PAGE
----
Justin Robinson

Security isn’t always the first thing that comes to mind when you think of BT, but when it comes to keeping everyone safely connected, ‘We Are The Protectors’. Justin is one of them. We sat down with him, to learn about his career with us and discuss the volunteer work he does setting up English speaking practices for Ukrainian refugees.

Hi Justin, why don't you start by telling us a bit about yourself and your role in BT?

I joined BT in 1998 as one of the first people brought in to start an eBusiness and IP-enabled portfolio at the time when BT was launching its first dial-up IP connectivity for consumers. I now have a cyber partnerships role in Security which is about directing vendor partnerships to enable sales in Cyber Security.

You’ve been with BT for almost 25 years. How has your career changed and grown since joining?

I started with devising a new internet-based business for consumers and business customers such as providing dial-up internet to people and consulting with banks on the journey to online business. I have worked in many industries and public sector areas and now focus on security capabilities.

Can you tell us about the volunteer work you’ve been doing to support Ukrainian refugees?

Almost immediately as refugees began leaving Ukraine, I realised many would have little or no English when arriving in the UK – especially as the government had no provision for this. I had experience teaching English many years ago and know a few words of Russian and wanted to provide the most urgent practical lessons to enable refugees to introduce themselves, request food, apply for schools and assistance, generally explain what they need and understand our manners so they could get along with their hosts. We devised a kind of “speed teaching” using conversational drills with English-speaking volunteers which are then repeated with other volunteers who swap places. Gradually, I introduce some basic grammar, games and even some creative role-play improvisations as their confidence grows. They arrive with differing levels of English and the drills need to allow for varying levels of ability.

What made you want to start this project?

I visited the Soviet Union and Poland while a student myself and then taught English at Polish universities during martial law from 1982-86. I learned to speak some Polish and Russian and still have Polish, Russian and Ukrainian friends.

I had anticipated the need for English language learning immediately after Ukrainian refugees got their visas, arrived and were being hosted. With my former TEFL (Teaching English as a Foreign Language) training and my personal concern for the conflict, I felt it was right to devise a way to offer practical-speaking lessons among local Ukrainian hosting initiatives organised by North Moreton, Harwell, Brightwell and elsewhere in Oxfordshire where I now live.

Since you started the project, what progress have you made?

The main way to measure progress is really threefold. First, I expanded my own support rallying about thirty-five volunteers to help fifty odd refugees to learn basic English (who themselves support an even greater number of children). In many cases, these refugees have started some kind of work and are able to manage their lives and support their children who naturally learn English faster at school! But as the tragedy drags on, I realise the fundamental contribution is from the regular, sympathetic contact with all the volunteers – encouraging the refugees to find their own voice in a safe but strange country while all the time feeling the profound compassion of each volunteer at their side.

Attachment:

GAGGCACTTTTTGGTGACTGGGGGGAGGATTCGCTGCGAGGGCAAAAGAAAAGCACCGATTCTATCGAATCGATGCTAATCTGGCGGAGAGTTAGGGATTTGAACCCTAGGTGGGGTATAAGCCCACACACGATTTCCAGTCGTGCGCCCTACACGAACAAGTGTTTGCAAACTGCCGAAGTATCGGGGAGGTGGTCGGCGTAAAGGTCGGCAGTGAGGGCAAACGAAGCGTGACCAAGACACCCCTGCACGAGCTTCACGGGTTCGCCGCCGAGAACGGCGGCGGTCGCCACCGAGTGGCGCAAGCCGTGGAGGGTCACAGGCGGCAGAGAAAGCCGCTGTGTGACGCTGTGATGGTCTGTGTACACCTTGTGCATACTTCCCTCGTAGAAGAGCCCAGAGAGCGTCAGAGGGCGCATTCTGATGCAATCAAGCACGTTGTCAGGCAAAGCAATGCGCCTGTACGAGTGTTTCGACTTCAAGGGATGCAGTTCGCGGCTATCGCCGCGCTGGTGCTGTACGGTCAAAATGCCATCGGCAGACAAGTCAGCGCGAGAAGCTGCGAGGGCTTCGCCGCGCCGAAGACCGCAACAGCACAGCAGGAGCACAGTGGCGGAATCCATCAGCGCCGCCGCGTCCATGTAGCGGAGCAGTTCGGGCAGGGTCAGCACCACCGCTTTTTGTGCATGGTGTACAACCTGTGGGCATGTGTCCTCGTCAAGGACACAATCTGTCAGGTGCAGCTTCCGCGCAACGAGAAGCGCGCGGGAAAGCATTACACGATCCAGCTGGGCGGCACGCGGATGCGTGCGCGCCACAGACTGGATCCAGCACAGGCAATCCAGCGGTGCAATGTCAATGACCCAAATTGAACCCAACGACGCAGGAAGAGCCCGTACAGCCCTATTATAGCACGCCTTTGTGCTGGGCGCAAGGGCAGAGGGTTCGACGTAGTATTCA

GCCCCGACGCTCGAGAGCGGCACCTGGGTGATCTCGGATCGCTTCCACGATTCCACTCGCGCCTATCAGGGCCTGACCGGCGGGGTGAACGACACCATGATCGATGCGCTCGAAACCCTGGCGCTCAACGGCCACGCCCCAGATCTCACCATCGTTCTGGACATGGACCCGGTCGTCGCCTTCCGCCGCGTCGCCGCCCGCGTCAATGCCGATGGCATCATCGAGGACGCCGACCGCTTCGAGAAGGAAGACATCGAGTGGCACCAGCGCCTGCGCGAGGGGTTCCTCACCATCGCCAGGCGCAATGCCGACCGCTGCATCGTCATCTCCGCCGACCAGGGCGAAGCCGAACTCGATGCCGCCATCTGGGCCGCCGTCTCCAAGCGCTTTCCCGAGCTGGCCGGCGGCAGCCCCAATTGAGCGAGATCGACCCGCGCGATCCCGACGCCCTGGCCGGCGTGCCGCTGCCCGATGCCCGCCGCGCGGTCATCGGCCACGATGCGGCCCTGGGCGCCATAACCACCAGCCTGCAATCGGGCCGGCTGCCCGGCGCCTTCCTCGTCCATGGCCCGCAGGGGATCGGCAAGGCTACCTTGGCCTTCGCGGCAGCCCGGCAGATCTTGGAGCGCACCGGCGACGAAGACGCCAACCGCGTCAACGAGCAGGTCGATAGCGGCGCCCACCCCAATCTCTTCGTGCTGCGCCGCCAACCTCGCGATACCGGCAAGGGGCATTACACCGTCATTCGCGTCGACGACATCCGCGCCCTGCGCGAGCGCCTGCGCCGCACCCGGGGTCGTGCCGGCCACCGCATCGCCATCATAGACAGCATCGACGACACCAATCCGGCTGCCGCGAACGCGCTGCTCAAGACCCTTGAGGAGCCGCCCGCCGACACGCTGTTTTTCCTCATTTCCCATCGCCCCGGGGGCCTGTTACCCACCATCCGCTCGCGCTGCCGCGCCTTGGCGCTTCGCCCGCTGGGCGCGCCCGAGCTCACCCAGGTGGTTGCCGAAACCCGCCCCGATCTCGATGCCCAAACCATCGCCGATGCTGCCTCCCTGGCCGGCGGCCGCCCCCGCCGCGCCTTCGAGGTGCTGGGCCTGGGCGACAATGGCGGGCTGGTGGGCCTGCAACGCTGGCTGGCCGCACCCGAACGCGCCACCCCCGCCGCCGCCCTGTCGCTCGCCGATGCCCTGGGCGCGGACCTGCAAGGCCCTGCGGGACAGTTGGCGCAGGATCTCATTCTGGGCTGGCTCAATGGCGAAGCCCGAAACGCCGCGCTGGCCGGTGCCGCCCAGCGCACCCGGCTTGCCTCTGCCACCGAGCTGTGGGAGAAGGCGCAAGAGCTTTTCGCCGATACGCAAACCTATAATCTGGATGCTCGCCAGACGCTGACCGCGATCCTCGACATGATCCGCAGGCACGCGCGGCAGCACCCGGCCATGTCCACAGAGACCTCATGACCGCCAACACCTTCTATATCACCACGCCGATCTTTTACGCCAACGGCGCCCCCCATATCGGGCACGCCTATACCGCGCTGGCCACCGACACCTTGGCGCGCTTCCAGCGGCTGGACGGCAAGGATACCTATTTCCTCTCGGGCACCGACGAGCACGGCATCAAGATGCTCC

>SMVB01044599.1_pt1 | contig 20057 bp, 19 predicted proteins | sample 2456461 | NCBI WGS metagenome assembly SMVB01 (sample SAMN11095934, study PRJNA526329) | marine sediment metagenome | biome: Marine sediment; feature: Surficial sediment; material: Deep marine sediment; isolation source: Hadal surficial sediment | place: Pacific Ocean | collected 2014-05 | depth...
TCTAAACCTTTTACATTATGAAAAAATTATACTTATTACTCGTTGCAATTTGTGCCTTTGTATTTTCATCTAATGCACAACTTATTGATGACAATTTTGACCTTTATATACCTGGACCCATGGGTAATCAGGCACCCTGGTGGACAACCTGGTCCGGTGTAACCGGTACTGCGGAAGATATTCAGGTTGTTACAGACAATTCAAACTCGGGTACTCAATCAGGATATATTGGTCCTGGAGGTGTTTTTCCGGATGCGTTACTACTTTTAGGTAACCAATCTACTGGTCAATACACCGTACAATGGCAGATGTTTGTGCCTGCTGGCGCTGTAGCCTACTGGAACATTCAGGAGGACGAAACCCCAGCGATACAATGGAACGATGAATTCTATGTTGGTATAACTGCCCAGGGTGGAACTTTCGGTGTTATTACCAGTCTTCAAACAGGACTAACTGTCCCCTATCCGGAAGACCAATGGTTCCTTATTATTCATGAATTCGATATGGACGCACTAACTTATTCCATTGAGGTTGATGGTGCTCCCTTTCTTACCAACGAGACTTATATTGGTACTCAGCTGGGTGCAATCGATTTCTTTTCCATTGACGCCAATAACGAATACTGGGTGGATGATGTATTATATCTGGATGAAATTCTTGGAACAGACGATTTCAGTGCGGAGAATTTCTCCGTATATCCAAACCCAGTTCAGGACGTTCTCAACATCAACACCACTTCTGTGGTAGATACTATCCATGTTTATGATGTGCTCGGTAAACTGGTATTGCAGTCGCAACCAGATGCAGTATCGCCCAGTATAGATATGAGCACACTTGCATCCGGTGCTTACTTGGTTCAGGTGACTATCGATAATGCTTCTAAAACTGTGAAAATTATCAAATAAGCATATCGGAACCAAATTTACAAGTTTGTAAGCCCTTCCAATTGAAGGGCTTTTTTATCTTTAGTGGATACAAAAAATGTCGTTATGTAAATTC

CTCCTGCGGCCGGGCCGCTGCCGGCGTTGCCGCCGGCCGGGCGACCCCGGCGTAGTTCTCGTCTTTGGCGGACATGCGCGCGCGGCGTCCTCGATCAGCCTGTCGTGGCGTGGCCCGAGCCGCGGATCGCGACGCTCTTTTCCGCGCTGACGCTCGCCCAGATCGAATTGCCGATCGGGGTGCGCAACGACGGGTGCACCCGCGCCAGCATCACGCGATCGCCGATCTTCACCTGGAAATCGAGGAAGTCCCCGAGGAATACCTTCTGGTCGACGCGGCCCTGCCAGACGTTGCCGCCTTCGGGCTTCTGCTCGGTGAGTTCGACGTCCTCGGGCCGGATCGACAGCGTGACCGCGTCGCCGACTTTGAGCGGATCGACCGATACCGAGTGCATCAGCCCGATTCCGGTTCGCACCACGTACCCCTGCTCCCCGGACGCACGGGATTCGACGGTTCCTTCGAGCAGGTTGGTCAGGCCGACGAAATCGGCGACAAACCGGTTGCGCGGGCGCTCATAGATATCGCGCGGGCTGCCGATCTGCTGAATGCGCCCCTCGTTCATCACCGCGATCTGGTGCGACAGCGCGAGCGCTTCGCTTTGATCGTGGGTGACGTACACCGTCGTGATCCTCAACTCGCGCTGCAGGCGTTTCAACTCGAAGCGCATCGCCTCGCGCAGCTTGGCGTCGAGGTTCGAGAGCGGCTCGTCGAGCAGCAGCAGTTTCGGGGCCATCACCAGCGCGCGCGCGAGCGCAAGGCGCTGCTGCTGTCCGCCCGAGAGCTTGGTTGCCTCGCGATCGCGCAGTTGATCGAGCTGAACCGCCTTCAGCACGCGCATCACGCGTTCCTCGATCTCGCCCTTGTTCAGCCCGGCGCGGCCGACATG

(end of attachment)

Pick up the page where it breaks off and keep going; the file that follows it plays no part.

What would you say to people that want to get involved, but don't know where to start?

Just start by finding some refugees and their host families! Most face-to-face lessons are organised locally and aren't often promoted online. Many started as tea or coffee drop-in sessions.  I would suggest finding out who is hosting families in your community and asking what you can do to help or get involved. Please ask what is being done for English-speaking practice and offer to participate or start something, however small.

This requires people to take the initiative as there is no national response to teaching English to adults, only their children. You will need a basic DBS check (safeguarding), especially if children are routinely involved.

You can also try contacting your local council or check with the following: Ukrainian Societies, adult learning centres, libraries/Village Hall info, Church/Parish reps, refugee organisations.

How have you managed to balance your volunteer work with your day-to-day job?

I got support from my line manager to do this, but I hold lessons at the end of the working day or the evening, so it hardly interferes with my work. I started similar initiatives in four communities and encouraged some other educational initiatives. I had to limit my own contribution somewhat by “training the trainers” so that others can lead the English-speaking volunteers. I lead a couple of the groups each week and support the others. 

What's your hope for the people you're helping?

I hope to help people find their own voice again and feel they can start to take back their lives and re-build here for however long they need.  

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